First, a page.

We were lucky enough to end our travels at the same place we began–the home of the wonderful Kretchmars in State College, PA. Although we’re sad to end our literary extravaganza, we’re proud to say that we covered five states and a total of 19 actual sites! And Ann, Jen, and I will return to North Carolina tomorrow with a renewed appreciation of our favorite authors and more inspiration for our own creative endeavors.

Since some of you have kindly asked, next time I’ll post the full itinerary of our journey, along with a few details of our more serendipitous pitstops. For now, good night, and I hope you are curling up with a good book!

Edna St. Vincent Millay and Herman Melville: Day 2

Yesterday while making reservations for a tour of Steepletop, home of the poet Edna St. Vincent Millay in Austerlitz, NY, the tour director, Martha Rafterty told us to be prepared to be blown away. And we were not disappointed. The home and gardens are simply exquisite, the perfect homage to the life of this free-spirited and talented woman.


Ann, Ashley, and Jen posing in front of the main house at Steepletop.











Millay, known as “Vincent” to her friends, earned a Pulitzer Prize for her work and was most known for her 1912 poem “Renascence.” In the twenties, she earned as much as $800 for her readings and frequently travelled the world until her untimely and mysterious death in 1949. Afterwards, her sister Norma moved into Steepletop and kept the estate intact, preserving items such as her clothes, furniture and books. Even today the gardens remain authentic, featuring blueberries, peonies, lupine, and her trademark strawberry shrub, the subject of another beloved poem.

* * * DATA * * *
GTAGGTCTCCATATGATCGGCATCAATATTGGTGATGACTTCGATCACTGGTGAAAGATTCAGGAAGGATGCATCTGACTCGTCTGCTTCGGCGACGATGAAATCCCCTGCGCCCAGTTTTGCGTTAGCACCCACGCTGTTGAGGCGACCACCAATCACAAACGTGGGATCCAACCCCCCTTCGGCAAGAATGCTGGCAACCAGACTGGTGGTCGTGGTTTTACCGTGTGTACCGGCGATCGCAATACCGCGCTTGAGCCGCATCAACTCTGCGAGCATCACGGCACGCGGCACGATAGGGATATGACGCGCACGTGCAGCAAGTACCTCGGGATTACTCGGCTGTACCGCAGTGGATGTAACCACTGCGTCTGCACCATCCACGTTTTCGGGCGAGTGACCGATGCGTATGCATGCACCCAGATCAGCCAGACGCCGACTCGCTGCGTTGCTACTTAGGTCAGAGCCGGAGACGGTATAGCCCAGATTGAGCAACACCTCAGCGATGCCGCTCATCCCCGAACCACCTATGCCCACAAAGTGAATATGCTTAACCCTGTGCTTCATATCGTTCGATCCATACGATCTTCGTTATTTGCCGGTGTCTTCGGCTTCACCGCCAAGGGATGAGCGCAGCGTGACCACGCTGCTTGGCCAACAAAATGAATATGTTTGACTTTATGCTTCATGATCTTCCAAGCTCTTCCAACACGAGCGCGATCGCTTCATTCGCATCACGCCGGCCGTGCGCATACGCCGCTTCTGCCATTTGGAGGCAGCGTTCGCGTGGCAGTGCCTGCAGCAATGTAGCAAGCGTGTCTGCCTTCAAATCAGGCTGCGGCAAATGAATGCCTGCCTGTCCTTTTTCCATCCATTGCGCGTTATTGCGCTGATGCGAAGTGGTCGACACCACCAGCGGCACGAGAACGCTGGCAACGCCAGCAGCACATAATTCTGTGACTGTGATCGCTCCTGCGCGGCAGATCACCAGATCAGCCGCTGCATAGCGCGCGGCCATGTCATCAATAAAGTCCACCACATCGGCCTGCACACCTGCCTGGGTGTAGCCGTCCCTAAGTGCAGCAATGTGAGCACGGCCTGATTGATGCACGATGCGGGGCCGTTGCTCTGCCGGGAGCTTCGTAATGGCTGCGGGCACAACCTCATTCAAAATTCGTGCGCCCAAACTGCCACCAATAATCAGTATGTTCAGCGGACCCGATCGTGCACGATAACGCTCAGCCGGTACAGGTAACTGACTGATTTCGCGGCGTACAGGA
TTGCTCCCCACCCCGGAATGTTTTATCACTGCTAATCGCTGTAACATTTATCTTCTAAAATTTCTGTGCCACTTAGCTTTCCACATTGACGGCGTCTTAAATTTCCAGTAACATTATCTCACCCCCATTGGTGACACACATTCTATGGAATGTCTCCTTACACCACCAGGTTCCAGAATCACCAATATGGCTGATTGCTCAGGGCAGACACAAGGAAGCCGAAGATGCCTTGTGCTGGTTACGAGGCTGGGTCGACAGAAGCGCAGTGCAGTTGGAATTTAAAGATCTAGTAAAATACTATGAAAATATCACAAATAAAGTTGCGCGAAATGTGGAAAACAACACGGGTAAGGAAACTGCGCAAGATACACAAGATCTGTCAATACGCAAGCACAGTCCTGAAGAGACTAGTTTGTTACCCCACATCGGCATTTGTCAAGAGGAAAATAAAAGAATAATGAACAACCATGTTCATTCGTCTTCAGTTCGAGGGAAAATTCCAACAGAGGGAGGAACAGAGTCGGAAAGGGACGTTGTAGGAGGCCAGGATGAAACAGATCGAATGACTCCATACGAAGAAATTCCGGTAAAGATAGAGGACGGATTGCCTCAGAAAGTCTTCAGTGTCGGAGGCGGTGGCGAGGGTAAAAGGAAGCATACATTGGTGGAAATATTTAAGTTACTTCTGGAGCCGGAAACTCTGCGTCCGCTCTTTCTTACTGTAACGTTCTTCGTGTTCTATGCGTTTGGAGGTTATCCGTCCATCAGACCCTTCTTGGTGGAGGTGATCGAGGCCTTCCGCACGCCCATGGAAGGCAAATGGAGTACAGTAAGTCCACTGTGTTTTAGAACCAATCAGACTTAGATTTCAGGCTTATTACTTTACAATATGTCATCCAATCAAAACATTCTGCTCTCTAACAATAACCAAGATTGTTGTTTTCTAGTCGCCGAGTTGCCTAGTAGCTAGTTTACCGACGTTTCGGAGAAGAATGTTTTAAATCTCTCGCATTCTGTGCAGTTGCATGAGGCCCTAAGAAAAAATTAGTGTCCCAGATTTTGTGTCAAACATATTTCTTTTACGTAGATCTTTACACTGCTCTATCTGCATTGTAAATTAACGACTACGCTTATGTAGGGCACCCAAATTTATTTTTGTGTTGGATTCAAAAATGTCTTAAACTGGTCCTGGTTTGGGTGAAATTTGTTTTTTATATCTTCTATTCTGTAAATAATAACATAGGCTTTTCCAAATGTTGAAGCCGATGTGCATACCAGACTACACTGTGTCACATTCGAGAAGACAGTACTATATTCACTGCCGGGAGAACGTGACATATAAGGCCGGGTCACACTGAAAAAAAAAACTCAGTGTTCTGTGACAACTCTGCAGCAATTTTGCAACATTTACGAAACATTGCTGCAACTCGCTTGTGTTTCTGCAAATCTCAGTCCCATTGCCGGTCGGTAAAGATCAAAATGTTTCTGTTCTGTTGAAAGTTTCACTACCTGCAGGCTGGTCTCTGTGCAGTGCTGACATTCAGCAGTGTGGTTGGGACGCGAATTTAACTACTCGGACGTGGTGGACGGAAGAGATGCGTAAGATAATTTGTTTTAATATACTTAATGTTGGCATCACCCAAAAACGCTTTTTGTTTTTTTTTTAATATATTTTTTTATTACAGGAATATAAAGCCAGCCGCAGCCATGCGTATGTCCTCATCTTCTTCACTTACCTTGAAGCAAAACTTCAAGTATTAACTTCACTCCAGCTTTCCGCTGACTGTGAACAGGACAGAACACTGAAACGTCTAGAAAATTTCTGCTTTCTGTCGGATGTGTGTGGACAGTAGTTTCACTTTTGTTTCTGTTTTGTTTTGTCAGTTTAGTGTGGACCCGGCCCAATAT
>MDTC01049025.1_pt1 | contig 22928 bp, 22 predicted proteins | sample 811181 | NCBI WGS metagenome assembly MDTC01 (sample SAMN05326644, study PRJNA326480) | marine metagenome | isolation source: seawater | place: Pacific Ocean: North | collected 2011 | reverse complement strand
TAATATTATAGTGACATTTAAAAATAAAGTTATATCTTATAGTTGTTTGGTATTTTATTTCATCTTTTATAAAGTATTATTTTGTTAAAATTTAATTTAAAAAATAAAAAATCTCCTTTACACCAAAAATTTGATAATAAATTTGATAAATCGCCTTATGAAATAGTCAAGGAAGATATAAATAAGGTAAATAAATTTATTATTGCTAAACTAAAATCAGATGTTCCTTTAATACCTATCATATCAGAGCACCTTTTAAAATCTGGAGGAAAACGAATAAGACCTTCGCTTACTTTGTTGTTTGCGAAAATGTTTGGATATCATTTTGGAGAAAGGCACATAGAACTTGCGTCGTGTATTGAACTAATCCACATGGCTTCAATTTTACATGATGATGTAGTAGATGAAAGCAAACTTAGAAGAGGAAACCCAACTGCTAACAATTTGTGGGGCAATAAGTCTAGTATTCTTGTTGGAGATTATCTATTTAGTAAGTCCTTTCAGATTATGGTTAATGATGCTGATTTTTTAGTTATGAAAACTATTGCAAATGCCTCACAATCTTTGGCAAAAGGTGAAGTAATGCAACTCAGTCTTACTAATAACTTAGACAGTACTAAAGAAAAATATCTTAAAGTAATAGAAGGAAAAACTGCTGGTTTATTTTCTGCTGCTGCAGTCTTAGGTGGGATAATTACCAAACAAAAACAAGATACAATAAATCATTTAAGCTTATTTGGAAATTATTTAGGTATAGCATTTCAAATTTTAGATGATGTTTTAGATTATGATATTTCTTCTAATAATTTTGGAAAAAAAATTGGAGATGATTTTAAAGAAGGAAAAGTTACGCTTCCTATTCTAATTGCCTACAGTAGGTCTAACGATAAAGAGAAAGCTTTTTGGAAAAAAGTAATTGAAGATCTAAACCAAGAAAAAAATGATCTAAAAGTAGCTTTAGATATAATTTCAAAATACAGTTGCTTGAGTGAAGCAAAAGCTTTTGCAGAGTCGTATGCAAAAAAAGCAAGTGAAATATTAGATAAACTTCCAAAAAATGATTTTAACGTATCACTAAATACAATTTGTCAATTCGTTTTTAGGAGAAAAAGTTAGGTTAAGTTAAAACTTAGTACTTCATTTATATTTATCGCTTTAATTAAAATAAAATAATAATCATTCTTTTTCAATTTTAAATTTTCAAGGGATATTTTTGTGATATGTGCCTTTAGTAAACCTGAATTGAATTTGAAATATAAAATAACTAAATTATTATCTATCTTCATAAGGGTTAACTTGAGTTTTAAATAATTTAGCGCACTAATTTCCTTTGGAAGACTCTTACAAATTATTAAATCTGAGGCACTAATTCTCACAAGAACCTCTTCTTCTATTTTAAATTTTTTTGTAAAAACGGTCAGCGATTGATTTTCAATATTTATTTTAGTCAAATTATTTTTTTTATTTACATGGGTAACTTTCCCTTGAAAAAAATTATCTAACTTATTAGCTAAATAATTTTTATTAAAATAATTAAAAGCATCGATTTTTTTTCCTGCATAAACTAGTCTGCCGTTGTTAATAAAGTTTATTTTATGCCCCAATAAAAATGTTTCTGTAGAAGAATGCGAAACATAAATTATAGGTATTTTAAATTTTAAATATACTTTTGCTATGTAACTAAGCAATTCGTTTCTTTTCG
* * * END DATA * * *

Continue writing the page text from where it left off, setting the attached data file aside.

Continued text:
As hard as it was to leave Steepletop, we kept to our itinerary and travelled to Pittsfield, Massachusetts and Arrowhead, the home of Herman Melville, most known for his epic novel, Moby Dick. His literary fame was mostly posthumous, however, being more popular in his lifetime for real-life adventures among the cannibals of the South Pacific.

arrowheadArrowhead marked the height of his literary output, the location where he finalized Moby Dick and other novels and short stories, one of which, Billy Budd, remained unfinished at the time of his death. Although plagued by insecurities and alcoholism at the end, his granddaughter Eleanor became his literary executrix and thanks to her perseverance, Moby Dick finally received the recognition it deserved.

Although little original furniture remains, the estate includes the fireplace, which is inscribed with Melville’s writings and the study where he secluded himself to write and escape the mayhem of his four children. Arrowhead overlooks a whale-shaped mountain in the Berkshires (Mt. Greylock), which reputedly inspired Moby Dick.


Melville’s study with a replica of his writing desk.











The adventures continue tomorrow with a short drive to Lenox, home of The Mount, the extraordinary estate of Edith Wharton, famous novelist and interior decorator. Stay tuned!